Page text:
The Race for Nuclear Time – Scientists Make Important Advance

Atomic Clock Nuclear Physics

Nuclear clocks, which are even more precise than atomic clocks, could offer scientists new avenues to explore fundamental forces of the universe. An international team, including LMU researchers, has made significant progress toward this, accurately characterizing the excitation energy of thorium-229, the element poised to be the timekeeping component in nuclear clocks. (Artist’s Concept.)

Nuclear clocks could potentially enable scientists to delve into the universe’s fundamental forces in future research endeavors. A critical step forward in this field has been taken by researchers at LMU as part of an international collaboration.

Atomic clocks provide measure time so precisely that they only gain or lose less than one second every 30 billion years. However, with so-called nuclear clocks, it would be possible to measure time even more accurately. Additionally, they could provide scientists with a more profound understanding of fundamental physical phenomena.

“We’re talking about the forces that hold the world together at its core,” says LMU physicist Professor Peter Thirolf, who has been researching nuclear clocks for many years. In contrast to conventional atomic clocks, this type of clock would register forces inside the atomic nucleus.

“This would open up a whole range of research fields that could never be investigated with atomic clocks,” adds Thirolf’s colleague Dr. Sandro Kraemer, who played a major role in driving the project forward while completing his doctorate at KU Leuven in Belgium.

Peter Thirolf

Peter Thirolf has been researching nuclear clocks for many years. Credit: Stephan Höck / LMU

In the race for nuclear time, Thirolf and Kraemer are in the leading pack. Working at the Chair of Experimental Physics in Garching, the two scientists have now made an important advance on the road to the first nuclear clock as part of an international team.

As they report in the journal Nature, they have managed to characterize the excitation energy of thorium-229 with great precision thanks to a new experimental approach. This atomic nucleus is to be used as the timekeeping element of nuclear clocks in the future. Precise knowledge of what frequency it needs for excitation is crucial for the feasibility of the technology.

The innermost clock

For a clock, you need something that periodically oscillates and something that counts the oscillations. A grandfather clock has a mechanical pendulum, the oscillations of which are registered by the clock’s mechanism. In atomic clocks, the atomic shell functions as the timekeeper. Electrons are excited and switch back and forth between high and low energy levels. Then it is a matter of counting the frequency of light particles emitted by the atom when the excited electrons fall back into their ground state.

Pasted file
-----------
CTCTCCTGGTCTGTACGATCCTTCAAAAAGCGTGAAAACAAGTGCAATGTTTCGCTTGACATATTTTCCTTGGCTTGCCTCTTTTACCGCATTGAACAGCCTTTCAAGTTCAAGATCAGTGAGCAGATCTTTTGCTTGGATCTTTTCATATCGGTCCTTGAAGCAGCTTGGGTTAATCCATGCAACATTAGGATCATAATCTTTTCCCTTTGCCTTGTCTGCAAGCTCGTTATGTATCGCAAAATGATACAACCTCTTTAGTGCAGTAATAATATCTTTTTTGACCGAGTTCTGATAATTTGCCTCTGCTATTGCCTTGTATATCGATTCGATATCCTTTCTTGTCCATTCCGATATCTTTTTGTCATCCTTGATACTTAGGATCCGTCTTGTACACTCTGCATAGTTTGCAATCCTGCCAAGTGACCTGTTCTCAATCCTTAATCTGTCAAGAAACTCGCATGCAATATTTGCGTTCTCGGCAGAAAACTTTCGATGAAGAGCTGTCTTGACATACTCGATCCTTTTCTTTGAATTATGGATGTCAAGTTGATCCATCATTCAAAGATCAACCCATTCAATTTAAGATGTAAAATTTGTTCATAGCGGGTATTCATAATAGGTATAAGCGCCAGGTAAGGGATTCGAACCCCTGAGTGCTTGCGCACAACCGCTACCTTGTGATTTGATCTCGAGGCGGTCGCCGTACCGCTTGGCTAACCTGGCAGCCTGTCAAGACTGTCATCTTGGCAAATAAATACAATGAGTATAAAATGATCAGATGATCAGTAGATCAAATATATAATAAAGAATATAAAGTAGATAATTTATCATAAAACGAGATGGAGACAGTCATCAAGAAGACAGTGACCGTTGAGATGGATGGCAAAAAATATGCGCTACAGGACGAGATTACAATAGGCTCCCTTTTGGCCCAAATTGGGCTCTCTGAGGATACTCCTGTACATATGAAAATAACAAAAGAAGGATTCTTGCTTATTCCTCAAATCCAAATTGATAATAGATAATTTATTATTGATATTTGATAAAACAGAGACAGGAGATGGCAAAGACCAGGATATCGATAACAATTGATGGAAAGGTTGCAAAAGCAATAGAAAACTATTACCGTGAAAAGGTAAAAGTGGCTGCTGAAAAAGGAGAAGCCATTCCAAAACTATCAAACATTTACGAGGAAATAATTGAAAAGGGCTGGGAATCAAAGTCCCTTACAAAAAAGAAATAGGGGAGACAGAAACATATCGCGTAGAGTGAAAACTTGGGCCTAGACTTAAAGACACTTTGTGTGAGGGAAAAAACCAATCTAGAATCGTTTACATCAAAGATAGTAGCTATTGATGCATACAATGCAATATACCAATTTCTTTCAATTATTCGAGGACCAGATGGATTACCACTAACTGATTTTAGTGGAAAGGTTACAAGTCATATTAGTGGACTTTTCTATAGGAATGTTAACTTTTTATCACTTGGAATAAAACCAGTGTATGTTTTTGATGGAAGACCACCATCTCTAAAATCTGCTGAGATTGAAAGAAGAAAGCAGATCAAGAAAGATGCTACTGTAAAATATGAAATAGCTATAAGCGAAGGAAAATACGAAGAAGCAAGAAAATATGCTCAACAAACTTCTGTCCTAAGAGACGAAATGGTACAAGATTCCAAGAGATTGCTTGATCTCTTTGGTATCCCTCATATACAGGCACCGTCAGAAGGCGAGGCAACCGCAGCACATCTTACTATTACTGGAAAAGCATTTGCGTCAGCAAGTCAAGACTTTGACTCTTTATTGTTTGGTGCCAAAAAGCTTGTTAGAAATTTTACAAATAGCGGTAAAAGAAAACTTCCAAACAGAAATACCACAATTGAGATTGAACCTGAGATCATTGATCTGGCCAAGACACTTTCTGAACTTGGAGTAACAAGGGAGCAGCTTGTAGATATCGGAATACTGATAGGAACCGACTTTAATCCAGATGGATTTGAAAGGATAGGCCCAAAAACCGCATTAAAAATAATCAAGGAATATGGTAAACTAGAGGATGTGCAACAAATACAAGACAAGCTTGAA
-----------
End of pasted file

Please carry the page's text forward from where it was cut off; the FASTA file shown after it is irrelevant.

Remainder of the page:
Sandro Kraemer

Sandro Kraemer has been researching the nuclear clock as part of his Ph.D. and is now continuing his work at LMU. Credit: Stephan Höck / LMU

In nuclear clocks, the basic principle is very similar. In this case, we penetrate to the nucleus of the atom, where various energy states can also be found. If we managed to excite them precisely with a laser and measure the radiation emitted by the nucleus when falling back into its ground state, then we would have a nuclear clock. The difficulty is that of all atomic nuclei known to science, there is only one that could lend itself to this purpose: thorium-229. And even that was purely theoretical for a long time.

A nucleus like no other

What makes thorium-229 so special is that its nucleus can be put into an excited state using a relatively low light frequency – a frequency just about obtainable with UV lasers. Research stalled for 40 years, because although scientists suspected that an atomic nucleus with the right characteristics exists, they were unable to experimentally confirm this hypothesis.

And then in 2016, Thirolf’s research group at LMU made a breakthrough when they directly confirmed the excited state of the nucleus of thorium-229. This fired the starting gun on the race for the nuclear clock. In the meantime, many groups worldwide have taken up the topic.